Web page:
First things first... the meal was a great success. Lots of work, but a huge payoff at the end, and I managed to feed seventeen people. That was a truly awesome feeling. And, a surprise visit from half of the Babineau clan, which was awesome as well.
There were multiple great moments for me in the preparation of this meal. One of these came while I was stringing the green beans. "Stringing" is perhaps not the most accurate word here, as many varieties of green beans are now stringless. At the same time, "stringless" is perhaps not the most accurate word either, as these beans — while much easier to prepare than the string beans I remember as a kid — all had a vestigial string of some sort. Fortunately this didn't impact the edibility of the beans at all. But, it made me realize that you simply can't force something to be what its nature says it is not.
Another great moment: I finally unlocked the dark art and science of making gravy. I have a history of attempting to make gravy and failing, and coming from a long line of people who've made gravy, not to mention being an Appalachian native, I felt like I should be at least somewhat competent at it. After trying and failing enough times over the years, at some point I gave up and settled for gravy mix in a pouch (which at least gave the modicum of cooking) or premixed stuff in a jar (which always tasted, unsurprisingly, like it came from a jar). Mere days ago, though, the methodology behind making gravy came to me all at once, and I was so confident it was correct, I leapt in today with no backup plan. And... magic happened. That's the best way I can say it. With that, I realized that success only comes to those who persist, and that sometimes, the correct answers will come when you least expect them.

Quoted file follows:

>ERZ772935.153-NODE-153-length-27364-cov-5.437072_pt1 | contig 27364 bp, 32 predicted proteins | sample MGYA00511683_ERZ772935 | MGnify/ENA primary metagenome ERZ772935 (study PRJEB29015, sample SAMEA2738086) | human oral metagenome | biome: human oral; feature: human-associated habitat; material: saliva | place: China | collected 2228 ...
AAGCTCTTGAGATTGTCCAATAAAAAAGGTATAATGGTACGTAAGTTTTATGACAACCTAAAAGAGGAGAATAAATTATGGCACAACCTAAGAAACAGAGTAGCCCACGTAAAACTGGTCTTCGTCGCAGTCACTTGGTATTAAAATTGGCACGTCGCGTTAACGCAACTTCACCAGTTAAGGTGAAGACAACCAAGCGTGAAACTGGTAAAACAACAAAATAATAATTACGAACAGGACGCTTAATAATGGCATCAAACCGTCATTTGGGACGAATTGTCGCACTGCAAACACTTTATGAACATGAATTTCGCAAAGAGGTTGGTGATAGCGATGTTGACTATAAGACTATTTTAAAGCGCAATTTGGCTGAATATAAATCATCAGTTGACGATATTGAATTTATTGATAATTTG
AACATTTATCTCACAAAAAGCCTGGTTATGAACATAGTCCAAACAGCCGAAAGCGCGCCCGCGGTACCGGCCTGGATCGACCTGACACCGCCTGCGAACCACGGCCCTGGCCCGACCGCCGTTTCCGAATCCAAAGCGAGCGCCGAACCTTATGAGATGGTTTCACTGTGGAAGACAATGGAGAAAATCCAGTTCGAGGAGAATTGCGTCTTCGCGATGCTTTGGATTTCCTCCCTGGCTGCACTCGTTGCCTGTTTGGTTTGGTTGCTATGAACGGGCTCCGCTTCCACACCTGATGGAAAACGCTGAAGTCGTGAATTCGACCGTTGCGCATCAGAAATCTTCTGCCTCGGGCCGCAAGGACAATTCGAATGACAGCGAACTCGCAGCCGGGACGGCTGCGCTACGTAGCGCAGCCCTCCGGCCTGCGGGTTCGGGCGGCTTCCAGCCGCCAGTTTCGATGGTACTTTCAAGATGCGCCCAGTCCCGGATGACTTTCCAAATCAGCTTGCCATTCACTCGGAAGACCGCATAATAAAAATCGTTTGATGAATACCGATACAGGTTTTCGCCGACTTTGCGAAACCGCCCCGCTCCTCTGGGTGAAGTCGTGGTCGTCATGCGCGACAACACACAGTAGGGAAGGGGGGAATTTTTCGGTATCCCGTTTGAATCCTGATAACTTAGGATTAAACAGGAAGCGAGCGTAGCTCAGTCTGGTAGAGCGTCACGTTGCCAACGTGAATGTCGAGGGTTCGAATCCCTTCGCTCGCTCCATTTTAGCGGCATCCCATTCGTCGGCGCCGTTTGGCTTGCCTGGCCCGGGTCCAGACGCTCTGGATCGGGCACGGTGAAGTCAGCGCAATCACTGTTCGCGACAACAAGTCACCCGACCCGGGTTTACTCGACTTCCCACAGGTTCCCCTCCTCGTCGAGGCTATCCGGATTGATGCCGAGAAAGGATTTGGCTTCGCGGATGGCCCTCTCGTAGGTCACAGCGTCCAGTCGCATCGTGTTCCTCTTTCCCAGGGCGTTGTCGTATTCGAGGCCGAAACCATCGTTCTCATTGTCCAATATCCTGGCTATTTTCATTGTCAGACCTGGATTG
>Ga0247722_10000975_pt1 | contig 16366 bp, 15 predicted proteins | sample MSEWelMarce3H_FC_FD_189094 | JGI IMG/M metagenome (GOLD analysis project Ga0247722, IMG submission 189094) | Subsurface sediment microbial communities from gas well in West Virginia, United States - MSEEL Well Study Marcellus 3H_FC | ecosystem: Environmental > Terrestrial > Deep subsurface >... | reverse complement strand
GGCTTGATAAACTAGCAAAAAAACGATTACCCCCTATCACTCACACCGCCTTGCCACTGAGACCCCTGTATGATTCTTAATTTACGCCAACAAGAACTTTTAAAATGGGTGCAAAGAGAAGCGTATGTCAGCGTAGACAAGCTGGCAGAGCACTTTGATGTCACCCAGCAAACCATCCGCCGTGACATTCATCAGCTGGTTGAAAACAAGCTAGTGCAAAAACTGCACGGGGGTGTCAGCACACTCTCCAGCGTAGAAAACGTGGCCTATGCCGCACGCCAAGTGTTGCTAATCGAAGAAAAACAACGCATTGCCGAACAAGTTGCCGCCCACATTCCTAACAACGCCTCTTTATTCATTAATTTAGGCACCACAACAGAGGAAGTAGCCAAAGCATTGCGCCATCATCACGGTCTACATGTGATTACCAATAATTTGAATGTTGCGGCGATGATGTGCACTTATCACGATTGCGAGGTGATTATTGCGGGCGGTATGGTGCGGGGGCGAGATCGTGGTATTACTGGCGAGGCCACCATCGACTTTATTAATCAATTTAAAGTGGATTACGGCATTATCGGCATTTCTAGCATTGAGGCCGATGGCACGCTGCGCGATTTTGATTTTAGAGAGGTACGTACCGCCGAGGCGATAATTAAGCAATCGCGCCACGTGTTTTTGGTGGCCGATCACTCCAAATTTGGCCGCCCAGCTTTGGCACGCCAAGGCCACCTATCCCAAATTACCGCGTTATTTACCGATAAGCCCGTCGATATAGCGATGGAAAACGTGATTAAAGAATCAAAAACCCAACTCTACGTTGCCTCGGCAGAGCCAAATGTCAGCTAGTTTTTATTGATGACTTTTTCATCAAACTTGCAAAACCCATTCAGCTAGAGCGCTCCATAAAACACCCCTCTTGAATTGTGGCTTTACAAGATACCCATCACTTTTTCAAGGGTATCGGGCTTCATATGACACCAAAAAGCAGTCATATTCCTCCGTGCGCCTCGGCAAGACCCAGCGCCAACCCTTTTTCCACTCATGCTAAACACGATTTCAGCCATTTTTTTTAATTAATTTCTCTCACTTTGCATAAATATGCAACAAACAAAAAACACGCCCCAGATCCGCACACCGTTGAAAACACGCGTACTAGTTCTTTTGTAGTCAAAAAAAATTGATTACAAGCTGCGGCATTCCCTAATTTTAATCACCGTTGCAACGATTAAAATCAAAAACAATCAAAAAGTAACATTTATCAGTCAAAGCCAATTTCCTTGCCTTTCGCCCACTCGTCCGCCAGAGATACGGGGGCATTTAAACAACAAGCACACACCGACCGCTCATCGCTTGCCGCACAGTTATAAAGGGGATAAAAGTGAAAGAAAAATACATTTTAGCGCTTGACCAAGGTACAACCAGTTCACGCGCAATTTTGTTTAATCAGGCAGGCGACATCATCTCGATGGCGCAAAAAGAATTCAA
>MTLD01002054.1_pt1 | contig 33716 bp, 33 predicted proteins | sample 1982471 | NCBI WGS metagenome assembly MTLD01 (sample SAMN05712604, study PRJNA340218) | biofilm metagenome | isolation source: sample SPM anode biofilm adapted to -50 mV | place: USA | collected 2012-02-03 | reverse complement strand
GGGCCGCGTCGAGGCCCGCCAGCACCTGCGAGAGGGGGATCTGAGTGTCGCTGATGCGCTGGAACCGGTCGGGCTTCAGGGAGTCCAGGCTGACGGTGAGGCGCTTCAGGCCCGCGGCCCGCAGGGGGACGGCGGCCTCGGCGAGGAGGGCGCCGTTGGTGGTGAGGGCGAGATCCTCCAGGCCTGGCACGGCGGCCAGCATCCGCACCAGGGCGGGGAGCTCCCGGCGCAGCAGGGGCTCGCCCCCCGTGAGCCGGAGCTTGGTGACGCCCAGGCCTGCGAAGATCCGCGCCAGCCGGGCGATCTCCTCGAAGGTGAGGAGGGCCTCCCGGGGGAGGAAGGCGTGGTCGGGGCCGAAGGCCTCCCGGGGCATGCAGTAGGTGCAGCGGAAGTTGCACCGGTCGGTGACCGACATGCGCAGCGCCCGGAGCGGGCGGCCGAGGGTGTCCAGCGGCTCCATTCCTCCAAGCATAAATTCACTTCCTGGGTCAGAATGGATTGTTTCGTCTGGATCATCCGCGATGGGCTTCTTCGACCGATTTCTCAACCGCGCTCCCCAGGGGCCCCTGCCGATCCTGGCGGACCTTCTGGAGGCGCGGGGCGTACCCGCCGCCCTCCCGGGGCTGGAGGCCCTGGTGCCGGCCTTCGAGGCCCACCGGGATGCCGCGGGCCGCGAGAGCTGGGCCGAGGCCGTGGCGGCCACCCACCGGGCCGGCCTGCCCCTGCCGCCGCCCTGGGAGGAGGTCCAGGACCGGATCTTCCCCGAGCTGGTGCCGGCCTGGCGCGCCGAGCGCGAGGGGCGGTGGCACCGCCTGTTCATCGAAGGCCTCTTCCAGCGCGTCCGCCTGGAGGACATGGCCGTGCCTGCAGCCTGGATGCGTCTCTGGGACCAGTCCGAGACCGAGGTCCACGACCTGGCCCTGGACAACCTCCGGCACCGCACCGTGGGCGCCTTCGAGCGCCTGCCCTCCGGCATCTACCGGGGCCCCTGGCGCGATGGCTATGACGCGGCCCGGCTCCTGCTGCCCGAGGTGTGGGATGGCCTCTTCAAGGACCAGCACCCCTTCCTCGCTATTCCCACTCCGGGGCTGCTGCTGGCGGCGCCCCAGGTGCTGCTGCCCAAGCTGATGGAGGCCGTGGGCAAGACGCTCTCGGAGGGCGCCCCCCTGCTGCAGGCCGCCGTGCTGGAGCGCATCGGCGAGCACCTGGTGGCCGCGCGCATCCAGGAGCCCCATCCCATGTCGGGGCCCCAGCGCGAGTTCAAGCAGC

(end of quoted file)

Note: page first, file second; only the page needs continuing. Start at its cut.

After the meal, everyone started mingling and conversing. I ended up in the same room as the Babineau clan, which was partially planned because I don't get to see them nearly as often as I'd like. The name Babineau is an acquired name. Underneath that veneer, the genetics of my family shine through, and I can see my father and grandparents reflected in my aunt, and much of myself reflected in my cousin. I saw again today the love of food in my family, and realized that cooking and eating well has very deep roots in me indeed. Its lineage may stretch back in time a hundred fifty years or more. We discussed two recipes none of us can seem to master — specifically, Kahlua cake and a certain macaroni and cheese — and we lamented the loss of the traditional Sunday dinner, a spread fit for a king but instead prepared for the likes of us in sleepy little coal towns, for no particular reason, on no particular Sunday. The world has moved beyond such things, and whether that's progress or not is a matter for debate. But we did agree that there are factors at play in the unmasterable recipes we probably aren't considering — the day's humidity, for example — and that merely following a recipe isn't necessarily going to bring you the desired result. Adaptation is a must. And sometimes it's not even going to be something quantifiable.
And the biggest surprise of the day? My complete lack of the traditional Thanksgiving after-dinner nap. I just never reached the point where I wanted or needed one, and honestly, most of the conversation I heard and took part in was just too stimulating and interesting. I'm not complaining about that, though... not one bit.